It’s funny how your interests wane over time. In 2011 when the live-action Smurfs movie came out, I was excited and nostalgic. A lot of that had to do with Hank Azaria as the live-action Gargamel, but for all the modern day references and rap music, I was pretty forgiving of it. The Smurfs 2 came and went. I saw it on Blu-ray and had no affection for it. Now there’s a third movie and I couldn’t even get motivated to go to a screening. Fortunately, Smurfs: The Lost Village played early tonight for families, and I’m glad the kids seemed happy, but it didn’t respark any of my Smurfstalgia.
The Lost Village opens with a compelling idea: Smurfette (Demi Lovato) is the only Smurf who’s not named after her sole defining trait, like Clumsy Smurf (Jack McBrayer), Brainy Smurf (Danny Pudi) or Hefty Smurf (Joe Manganiello). It even asks a great question: What does “ette” mean? Well, “ette” is a sexist suffix from a time when men thought you had to designate stuff that’s only for girls. But The Lost Village doesn’t even attempt to give a kid-friendly answer or explore Smurfette’s identity. It doesn’t even pay lip service to it until the end. It’s just an excuse for lazy animated slapstick.
Now before say “it’s only a kids movie,” remember Pixar has themes. Kids have no problem with Inside Out, Up or Toy Story being about deep things and still being fun and entertaining.
There’s a lot of action which I’m sure was painstakingly done by the animators. Smurfboarding, river rapids, boxing flowers and more all just feel too busy, like there’s no motivation behind them except distraction. One potentially clever gag flat out doesn’t work. Clumsy tries to give back an egg whose swarm is trying to retrieve it, but because he’s so clumsy the egg keeps coming back to him. The Rube Goldberg-ian mishaps don’t quite track though. The Simpsons did a gag like this in 2D on television where Homer is driving a car off a cliff, jumps out but accidentally rolls back into the car. In about five seconds the joke was clear. Here, all the complexities don’t add up.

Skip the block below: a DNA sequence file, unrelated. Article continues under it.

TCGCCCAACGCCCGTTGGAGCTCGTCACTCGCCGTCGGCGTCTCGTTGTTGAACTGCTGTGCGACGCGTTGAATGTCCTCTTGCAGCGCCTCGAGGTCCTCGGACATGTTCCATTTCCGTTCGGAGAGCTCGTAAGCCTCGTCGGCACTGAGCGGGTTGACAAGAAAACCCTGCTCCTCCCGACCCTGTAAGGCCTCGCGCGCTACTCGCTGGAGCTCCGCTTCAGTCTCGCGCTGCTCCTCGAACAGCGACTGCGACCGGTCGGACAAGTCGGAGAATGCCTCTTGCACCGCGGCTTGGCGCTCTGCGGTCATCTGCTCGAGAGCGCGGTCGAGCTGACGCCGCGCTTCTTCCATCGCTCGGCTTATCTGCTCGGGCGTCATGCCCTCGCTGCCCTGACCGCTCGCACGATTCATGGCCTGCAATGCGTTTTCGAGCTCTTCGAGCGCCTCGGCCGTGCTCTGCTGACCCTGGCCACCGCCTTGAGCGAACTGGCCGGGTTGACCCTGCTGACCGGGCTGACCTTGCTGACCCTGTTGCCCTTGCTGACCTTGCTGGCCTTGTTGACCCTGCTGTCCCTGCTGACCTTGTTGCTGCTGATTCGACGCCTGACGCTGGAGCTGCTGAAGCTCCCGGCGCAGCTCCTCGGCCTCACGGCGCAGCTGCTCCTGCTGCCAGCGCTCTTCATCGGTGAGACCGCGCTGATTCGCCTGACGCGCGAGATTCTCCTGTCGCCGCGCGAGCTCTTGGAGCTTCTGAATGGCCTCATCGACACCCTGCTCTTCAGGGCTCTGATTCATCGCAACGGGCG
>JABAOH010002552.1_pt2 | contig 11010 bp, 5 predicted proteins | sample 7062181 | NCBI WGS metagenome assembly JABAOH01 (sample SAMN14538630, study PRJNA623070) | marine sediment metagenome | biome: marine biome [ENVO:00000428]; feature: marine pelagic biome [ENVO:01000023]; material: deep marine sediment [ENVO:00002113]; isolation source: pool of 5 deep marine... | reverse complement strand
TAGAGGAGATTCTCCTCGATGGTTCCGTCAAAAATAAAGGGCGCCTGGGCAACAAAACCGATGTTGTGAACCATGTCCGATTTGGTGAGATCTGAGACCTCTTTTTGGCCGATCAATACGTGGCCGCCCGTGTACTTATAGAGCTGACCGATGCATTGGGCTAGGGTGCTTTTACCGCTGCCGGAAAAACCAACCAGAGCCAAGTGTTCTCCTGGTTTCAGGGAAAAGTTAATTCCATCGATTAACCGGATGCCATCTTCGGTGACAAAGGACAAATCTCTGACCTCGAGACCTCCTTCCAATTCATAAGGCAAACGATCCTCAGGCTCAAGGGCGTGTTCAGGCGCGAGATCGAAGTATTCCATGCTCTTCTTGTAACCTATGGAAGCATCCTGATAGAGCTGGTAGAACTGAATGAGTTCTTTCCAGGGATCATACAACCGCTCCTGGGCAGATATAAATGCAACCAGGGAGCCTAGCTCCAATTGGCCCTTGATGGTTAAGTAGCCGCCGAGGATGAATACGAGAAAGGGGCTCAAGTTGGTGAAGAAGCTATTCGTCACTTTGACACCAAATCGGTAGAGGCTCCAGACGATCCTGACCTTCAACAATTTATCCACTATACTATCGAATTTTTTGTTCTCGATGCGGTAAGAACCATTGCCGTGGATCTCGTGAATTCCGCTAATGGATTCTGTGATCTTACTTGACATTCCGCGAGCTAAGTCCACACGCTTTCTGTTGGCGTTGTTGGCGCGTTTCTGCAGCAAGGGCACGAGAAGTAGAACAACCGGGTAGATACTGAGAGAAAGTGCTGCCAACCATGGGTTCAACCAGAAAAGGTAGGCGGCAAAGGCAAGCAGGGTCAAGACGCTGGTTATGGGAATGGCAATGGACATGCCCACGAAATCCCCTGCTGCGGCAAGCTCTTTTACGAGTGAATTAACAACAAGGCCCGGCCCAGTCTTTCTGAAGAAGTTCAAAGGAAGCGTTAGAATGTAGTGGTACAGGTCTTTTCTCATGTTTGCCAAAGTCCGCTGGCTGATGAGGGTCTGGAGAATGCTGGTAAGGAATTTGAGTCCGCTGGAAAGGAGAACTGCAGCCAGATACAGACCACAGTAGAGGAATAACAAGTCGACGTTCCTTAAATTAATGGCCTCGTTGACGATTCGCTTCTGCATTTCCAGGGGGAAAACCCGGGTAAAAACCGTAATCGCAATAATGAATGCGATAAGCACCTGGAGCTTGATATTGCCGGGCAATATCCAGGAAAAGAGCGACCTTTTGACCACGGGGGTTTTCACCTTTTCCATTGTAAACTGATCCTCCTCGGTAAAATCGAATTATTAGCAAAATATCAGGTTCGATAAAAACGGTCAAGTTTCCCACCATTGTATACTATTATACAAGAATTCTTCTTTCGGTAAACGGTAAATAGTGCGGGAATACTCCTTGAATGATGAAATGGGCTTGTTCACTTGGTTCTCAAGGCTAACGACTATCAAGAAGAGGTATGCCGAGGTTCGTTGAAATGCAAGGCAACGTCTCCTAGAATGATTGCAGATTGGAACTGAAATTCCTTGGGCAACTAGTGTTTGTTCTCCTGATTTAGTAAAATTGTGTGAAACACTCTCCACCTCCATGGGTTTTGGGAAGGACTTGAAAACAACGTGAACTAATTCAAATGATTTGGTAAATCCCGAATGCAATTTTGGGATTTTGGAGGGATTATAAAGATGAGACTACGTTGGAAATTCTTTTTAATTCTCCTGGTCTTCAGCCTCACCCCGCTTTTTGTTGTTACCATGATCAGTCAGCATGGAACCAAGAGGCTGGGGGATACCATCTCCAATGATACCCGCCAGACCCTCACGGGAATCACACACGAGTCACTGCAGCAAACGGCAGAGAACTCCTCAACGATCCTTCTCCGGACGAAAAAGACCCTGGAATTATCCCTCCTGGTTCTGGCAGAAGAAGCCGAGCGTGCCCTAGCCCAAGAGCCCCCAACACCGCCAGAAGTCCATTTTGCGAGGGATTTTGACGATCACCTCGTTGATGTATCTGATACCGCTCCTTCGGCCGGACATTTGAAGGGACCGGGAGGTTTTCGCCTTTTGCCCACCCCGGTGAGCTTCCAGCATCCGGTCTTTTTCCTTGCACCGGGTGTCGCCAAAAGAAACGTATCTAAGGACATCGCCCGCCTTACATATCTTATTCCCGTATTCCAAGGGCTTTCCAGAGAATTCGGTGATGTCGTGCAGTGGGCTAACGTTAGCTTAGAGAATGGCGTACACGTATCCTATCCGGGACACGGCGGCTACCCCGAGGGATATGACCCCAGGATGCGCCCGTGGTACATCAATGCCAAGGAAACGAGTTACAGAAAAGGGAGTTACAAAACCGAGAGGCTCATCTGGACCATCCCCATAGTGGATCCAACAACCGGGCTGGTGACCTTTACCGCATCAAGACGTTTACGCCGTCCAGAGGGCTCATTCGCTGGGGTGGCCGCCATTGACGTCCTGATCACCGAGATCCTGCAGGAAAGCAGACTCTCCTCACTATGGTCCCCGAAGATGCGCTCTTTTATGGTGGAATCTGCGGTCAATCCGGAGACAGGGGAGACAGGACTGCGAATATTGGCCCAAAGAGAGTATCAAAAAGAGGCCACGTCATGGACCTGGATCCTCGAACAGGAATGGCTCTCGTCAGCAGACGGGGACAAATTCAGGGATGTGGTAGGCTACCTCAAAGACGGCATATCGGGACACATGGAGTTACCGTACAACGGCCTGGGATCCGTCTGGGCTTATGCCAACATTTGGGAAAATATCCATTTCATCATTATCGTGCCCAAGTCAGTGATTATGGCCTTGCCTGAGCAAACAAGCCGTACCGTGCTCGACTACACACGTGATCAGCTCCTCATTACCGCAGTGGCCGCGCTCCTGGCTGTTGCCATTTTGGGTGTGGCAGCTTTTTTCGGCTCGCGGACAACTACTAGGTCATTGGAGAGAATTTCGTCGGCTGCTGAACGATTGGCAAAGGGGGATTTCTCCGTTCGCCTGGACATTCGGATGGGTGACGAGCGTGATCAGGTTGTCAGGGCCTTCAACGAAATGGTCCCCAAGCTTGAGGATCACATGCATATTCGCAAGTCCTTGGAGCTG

A cave scene looks great in profile with the smurfs split up into different tunnels in profile. It’s fun that stars appear whenever Gargamel (Rainn Wilson) or his minions get bashed. Some of the vicious bugs and chomping piranhas are cute, as are the ladybug and glowing bunny.
Perhaps there are other good messages along the way. Like the smurfs save Gargamel’s life even though he’s evil. Gargamel’s interjections while they debate this are funny too, and Clumsy gets a good line in during another Smurf argument. There’s just as much negative stereotyping though. When Hefty mocks Brainy, it’s like is this what we’re doing now? Brute strength is bullying intelligence?
While all this is going on, they’re not even addressing the reason Smurfette started this quest, to find out what her essence is. They spend more time talking about her creation from a lump of clay than what it means to be a female smurf, or to be a smurf with more than one characteristic.
When they do find a village of female smurfs, they don’t speak to it either. They all have one dimensional traits just like the boys, although their names are better. SmurfBlossom (Ellie Kemper) talks too much and SmurfStorm (Michelle Rodriguez) is the Katniss smurf with a bow and arrow.
The Lost Village comes back to the definition of Smurfette as an afterthought. It does reach an emotional bond between the smurfs and Smurfette in the end but that’s a tribute to the legacy of the smurfs more than anything to do with this movie.
I suppose The Lost Village doesn’t preclude more live-action smurf movies. This one just doesn’t visit NPH in New York. Although it does establish an animated Gargamel who’s not Hank Azaria. Listen, The Smurfs began as drawings and animation so they can live here. That doesn’t mean they have to be one dimensional.